What a clever title! And the cover is fun and catchy as well.
Seventeen year-old Chuck Taylor has some intrusive and unwanted thoughts, like "The stove burners might have been left on...and they could burn the house down." These obsessive thoughts nag and nag at Chuck, skyrocketing his anxiety, until he executes a compulsive behavior to try to neutralize that anxiety. For example, he checks the burners to make sure they're turned off. He doesn't double-check or triple-check, he quadruple-gazillion-checks, which can last HOURS.
It's obvious Chuck suffers from Obsessive Compulsive Disorder (OCD), and these rituals make it hard to live a normal teenage life. Somehow Chuck manages to do well in school and has a great friend named Steve, but when new-girl-at-school Amy asks him to tutor her in Calculus, he faces imminent disaster. He's totally crushing on her, but how can he act normal around her? If she finds out he has OCD, will she reject him?
Afraid of losing Amy, Chuck finally relents to starting therapy and the antidepressant Lexapro. He soon discovers that kicking this OCD thing is a lot harder than it looks.
This is definitely a book for the older YA crowd. Though author Aaron Karo tackles a serious subject matter, he is a comedian, and I giggled throughout the book. The first page discusses Chuck's compulsive count of his masturbation episodes.I just began my masturbation tally again on January 1st. I don't know why I'm compelled to keep track of it. And to make matters worse, I'm already beating (no pun intended) last year's pace.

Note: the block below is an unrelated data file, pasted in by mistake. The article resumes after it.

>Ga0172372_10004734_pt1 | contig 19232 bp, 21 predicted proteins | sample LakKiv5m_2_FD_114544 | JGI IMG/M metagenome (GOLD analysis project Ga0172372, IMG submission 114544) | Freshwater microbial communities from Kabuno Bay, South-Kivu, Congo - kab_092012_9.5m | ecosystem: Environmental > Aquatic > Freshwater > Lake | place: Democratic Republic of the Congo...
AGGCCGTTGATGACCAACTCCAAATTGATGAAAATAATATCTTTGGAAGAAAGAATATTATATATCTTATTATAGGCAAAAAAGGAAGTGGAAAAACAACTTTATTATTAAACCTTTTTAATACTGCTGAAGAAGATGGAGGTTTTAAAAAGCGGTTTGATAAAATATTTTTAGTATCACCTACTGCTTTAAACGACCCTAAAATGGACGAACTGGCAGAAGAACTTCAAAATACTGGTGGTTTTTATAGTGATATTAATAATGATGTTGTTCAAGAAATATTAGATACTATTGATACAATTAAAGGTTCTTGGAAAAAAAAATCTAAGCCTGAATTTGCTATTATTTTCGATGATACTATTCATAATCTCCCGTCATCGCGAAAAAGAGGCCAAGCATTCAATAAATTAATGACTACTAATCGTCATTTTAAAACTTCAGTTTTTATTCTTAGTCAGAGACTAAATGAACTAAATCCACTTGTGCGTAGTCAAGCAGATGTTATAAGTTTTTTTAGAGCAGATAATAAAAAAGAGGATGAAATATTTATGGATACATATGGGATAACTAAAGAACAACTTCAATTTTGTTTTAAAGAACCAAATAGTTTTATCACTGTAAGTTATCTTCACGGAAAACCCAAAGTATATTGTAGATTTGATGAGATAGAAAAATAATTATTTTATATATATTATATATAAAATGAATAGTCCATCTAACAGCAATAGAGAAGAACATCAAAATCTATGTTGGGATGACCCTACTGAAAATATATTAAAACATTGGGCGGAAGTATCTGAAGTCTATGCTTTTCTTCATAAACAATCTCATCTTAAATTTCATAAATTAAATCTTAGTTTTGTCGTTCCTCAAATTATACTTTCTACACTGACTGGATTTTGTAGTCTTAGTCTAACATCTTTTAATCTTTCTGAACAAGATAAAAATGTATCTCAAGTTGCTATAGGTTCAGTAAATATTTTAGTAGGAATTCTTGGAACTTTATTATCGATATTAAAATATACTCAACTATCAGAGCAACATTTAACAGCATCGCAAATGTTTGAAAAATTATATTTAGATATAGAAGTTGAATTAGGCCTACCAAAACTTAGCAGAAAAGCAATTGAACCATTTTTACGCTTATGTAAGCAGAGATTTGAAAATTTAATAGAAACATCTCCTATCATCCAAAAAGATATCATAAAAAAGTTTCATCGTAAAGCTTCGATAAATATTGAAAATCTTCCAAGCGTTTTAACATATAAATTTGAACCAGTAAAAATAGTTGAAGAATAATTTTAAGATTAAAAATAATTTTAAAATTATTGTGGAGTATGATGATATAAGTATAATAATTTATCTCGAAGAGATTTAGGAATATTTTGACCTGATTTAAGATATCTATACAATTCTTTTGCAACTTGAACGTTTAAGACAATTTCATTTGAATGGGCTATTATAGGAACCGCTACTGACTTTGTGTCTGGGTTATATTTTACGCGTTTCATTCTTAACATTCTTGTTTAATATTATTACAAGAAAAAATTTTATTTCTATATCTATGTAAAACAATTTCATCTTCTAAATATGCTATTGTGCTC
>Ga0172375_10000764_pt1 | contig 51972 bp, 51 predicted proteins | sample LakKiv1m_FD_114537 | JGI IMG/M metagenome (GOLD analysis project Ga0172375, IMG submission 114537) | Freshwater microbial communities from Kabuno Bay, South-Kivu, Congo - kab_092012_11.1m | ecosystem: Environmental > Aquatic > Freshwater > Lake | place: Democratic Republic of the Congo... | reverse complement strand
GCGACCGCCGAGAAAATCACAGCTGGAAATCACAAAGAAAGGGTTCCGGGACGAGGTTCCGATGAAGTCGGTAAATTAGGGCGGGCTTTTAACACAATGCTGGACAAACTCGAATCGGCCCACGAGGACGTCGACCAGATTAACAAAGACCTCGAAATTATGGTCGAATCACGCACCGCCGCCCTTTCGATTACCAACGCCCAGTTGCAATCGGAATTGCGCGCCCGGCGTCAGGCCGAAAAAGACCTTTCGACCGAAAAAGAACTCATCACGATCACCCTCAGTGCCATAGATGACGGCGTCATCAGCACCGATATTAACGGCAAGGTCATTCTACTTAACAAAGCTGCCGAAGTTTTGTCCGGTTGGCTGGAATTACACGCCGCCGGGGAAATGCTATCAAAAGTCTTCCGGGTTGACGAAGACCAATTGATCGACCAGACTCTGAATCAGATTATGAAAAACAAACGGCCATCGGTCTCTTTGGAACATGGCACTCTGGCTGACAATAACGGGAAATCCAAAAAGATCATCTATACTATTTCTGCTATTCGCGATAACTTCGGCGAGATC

Chuck's friend Steve, who apparently looks like a pale Milhouse from The Simpsons, has the unfortunate last name of Sludgelacker. Naturally the school bully immediately nicknames him "Fudgepacker". *shakes head*
My opinion on the authenticity of therapy in this story is a mixed review. The author gets it right when Chuck's therapist uses a version of cognitive behavioral therapy (exposure and response prevention) to try to extinguish the compulsive behaviors. But it's highly unlikely that Chuck sees a psychiatrist for talk therapy--he'd more commonly see a psychologist or a master's level therapist for the talk therapy and a psychiatrist (medical doctor) for the medication. But perhaps that would've been cumbersome to the plot. I'm a bit disappointed that the therapist isn't very likable, though Chuck's description of her as a "pear...a tiny little head and the rest of her body just expands from there" did crack me up.Dr. S. has been in a much better mood in the past few weeks since I started taking the Lexapro.
Hmm, Chuck. Is it your psychiatrist Dr. S who's changed, or is it YOU? I love books where characters go through significant transformation, and ultimately this book offers a lot of hope for change.
This is a quick, enjoyable read and I encourage you to give it a try!